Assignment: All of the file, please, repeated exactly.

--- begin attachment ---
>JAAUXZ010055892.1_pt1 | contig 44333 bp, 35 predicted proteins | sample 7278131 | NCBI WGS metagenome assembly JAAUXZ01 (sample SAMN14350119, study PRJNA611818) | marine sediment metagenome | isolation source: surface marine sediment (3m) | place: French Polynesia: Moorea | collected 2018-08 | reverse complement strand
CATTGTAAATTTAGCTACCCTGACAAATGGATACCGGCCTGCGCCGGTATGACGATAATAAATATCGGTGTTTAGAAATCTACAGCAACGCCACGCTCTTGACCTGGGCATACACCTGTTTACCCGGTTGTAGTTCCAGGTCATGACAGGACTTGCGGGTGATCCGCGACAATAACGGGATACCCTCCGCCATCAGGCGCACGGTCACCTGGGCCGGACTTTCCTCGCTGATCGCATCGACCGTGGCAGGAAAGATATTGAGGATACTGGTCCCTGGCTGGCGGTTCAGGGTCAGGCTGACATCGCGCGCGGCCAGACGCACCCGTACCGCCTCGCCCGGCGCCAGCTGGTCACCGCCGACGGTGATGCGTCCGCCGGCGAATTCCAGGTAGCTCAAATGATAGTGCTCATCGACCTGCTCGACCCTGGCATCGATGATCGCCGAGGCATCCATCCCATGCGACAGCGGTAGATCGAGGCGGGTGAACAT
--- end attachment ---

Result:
>JAAUXZ010055892.1_pt1 | contig 44333 bp, 35 predicted proteins | sample 7278131 | NCBI WGS metagenome assembly JAAUXZ01 (sample SAMN14350119, study PRJNA611818) | marine sediment metagenome | isolation source: surface marine sediment (3m) | place: French Polynesia: Moorea | collected 2018-08 | reverse complement strand
CATTGTAAATTTAGCTACCCTGACAAATGGATACCGGCCTGCGCCGGTATGACGATAATAAATATCGGTGTTTAGAAATCTACAGCAACGCCACGCTCTTGACCTGGGCATACACCTGTTTACCCGGTTGTAGTTCCAGGTCATGACAGGACTTGCGGGTGATCCGCGACAATAACGGGATACCCTCCGCCATCAGGCGCACGGTCACCTGGGCCGGACTTTCCTCGCTGATCGCATCGACCGTGGCAGGAAAGATATTGAGGATACTGGTCCCTGGCTGGCGGTTCAGGGTCAGGCTGACATCGCGCGCGGCCAGACGCACCCGTACCGCCTCGCCCGGCGCCAGCTGGTCACCGCCGACGGTGATGCGTCCGCCGGCGAATTCCAGGTAGCTCAAATGATAGTGCTCATCGACCTGCTCGACCCTGGCATCGATGATCGCCGAGGCATCCATCCCATGCGACAGCGGTAGATCGAGGCGGGTGAACAT